The negotiations for the entente led quite naturally to a consideration of the Mediterranean scene. England's traditional policy in Morocco had always been "that any attack on the Mediterranean coast of Morocco, and especially on Tangier, should be resisted by force." Delcassé, hounded by the fear of German ambitions, was ready to give full assurances and in fact proposed an arrangement to preserve the status quo within a radius of five hundred miles from the Straits of Gibraltar to nip in the bud any German hopes of acquiring the Balearics. This seemed to the British to be going too far, but in the final agreement it was provided that no fortifications should be erected on the Moroccan coast between Mellila and the Atlantic and that Tangier should be given a special, neutral position. When, in November 1904, Spain made her Moroccan agreement with France, she was obliged to accept these arrangements, though northern Morocco was part of the Spanish zone. England had already secured from Spain a promise not to fortify Algeciras, whence the new long-range guns might threaten Gibraltar, and so the British concern for the freedom of the Straits seemed well taken care of.

The crushing naval strength of England and France in the Mediterranean practically forced the weaker Powers, Italy and Spain, into close relations with the entente. Italy managed to keep at least one foot in the other camp, but Spain became little more than a subsidiary of the main combination, just as Portugal was hardly more than a British protectorate. After the acute Morocco crisis of 1905 both England and France were much exercised by the threat of German expansion. From every successive Portuguese foreign minister the English extracted a promise not to grant the Germans a coaling or naval station in the Madeiras or Azores, and on May 16, 1907, the Madrid government, despite the resentment felt at French action in Morocco, was induced to exchange notes with Paris as well as London (the Pact of Cartagena) providing for the maintenance of the status quo in the Mediterranean and that part of the Atlantic which washes the shores of Europe and Africa. Each of the three Powers declared that in pursuance of this policy it was firmly resolved to preserve intact its rights over its insular and maritime possessions in those regions. Thus were the Balearics and Canaries safeguarded from a grasping Germany.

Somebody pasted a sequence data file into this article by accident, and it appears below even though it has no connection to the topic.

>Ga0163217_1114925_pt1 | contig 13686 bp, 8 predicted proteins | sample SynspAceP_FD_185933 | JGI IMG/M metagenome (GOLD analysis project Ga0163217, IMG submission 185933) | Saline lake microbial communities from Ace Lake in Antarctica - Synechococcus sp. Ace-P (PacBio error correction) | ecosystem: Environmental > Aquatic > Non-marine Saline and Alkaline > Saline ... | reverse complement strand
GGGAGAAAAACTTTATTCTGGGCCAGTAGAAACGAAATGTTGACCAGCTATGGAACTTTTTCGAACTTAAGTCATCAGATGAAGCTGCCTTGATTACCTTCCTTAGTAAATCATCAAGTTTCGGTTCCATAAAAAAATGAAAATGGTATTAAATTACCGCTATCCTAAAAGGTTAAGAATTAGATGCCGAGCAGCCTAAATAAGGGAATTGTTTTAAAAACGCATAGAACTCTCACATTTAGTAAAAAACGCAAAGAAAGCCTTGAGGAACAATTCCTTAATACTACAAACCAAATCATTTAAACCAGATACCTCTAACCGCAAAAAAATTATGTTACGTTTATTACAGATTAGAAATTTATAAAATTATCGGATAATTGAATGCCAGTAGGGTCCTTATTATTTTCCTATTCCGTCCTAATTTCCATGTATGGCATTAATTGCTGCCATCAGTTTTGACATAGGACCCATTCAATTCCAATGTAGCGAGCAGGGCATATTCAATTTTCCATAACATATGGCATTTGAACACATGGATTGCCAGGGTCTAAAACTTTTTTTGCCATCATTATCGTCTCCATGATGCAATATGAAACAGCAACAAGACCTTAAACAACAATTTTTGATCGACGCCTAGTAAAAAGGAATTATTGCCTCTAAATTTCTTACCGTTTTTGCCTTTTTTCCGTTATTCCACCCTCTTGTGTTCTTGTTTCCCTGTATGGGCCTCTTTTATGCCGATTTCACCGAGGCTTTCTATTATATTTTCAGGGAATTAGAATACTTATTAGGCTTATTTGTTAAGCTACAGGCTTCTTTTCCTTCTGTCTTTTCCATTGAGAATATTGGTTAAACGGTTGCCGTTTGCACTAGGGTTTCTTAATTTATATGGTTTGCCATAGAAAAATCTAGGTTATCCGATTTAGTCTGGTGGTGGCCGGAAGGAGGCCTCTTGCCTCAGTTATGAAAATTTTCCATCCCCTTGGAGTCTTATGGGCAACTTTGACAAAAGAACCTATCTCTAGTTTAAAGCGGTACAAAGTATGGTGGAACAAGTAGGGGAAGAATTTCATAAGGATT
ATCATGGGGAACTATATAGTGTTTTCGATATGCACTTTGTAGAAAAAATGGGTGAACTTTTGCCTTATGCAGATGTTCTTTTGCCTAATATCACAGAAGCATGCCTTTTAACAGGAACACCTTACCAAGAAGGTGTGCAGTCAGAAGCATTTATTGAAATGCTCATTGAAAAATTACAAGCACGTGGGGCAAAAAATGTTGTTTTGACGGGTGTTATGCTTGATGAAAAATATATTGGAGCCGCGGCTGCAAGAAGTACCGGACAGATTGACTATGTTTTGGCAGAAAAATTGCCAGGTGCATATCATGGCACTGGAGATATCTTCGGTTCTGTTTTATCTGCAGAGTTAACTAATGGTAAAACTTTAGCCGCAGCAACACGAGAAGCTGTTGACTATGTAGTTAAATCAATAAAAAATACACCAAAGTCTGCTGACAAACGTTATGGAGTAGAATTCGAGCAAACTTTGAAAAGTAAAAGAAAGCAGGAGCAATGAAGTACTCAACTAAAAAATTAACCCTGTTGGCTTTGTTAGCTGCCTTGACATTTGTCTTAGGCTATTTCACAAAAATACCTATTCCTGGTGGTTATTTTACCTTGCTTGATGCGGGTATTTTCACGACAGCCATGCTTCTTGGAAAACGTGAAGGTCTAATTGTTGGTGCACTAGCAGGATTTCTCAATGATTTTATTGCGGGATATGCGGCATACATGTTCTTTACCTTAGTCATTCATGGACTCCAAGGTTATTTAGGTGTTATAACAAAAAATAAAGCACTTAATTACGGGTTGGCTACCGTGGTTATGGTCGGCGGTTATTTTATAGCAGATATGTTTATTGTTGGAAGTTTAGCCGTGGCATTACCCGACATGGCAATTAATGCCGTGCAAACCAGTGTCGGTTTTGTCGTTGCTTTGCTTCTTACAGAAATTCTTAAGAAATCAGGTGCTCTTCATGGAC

From 1907 until 1912 the situation remained substantially unchanged, despite the fact that the Agadir crisis of 1911 raised once again the specter of German designs in Morocco and at the same time evoked a good deal of friction between France and Spain. This was not resolved until conflicting claims were settled by the agreement of November 1912. It was the war of Italy against Turkey, which broke out in September 1911, that brought about a basic transformation in the Middle Sea. The annexation of Tripoli secured for the Italians a footing on the African shore and gave them a splendid potential base at Tobruk. But even more serious was the occupation of the Dodecanese Islands in May 1912, which brought them to the very coast of Anatolia and established them athwart the routes from Malta and Constantinople to the Suez Canal. This move created something like consternation both in Paris and in London. The French feared, and rightly, that the Italians were preparing to challenge the French cultural and economic position in the Near East, and the British were profoundly disturbed by the naval aspects of the problem. An admiralty report of June 1912 declared that the naval authorities had always proceeded on the proposition that no possible opponent at sea should be permitted to have a base less than one thousand miles from Suez, in other words east of Malta. The strategic potentialities of the Dodecanese were great, and might in future be greater yet: "None can foresee the developments of material in warfare, and the occupation of the apparently most useless island should be resisted equally with the occupation of the best."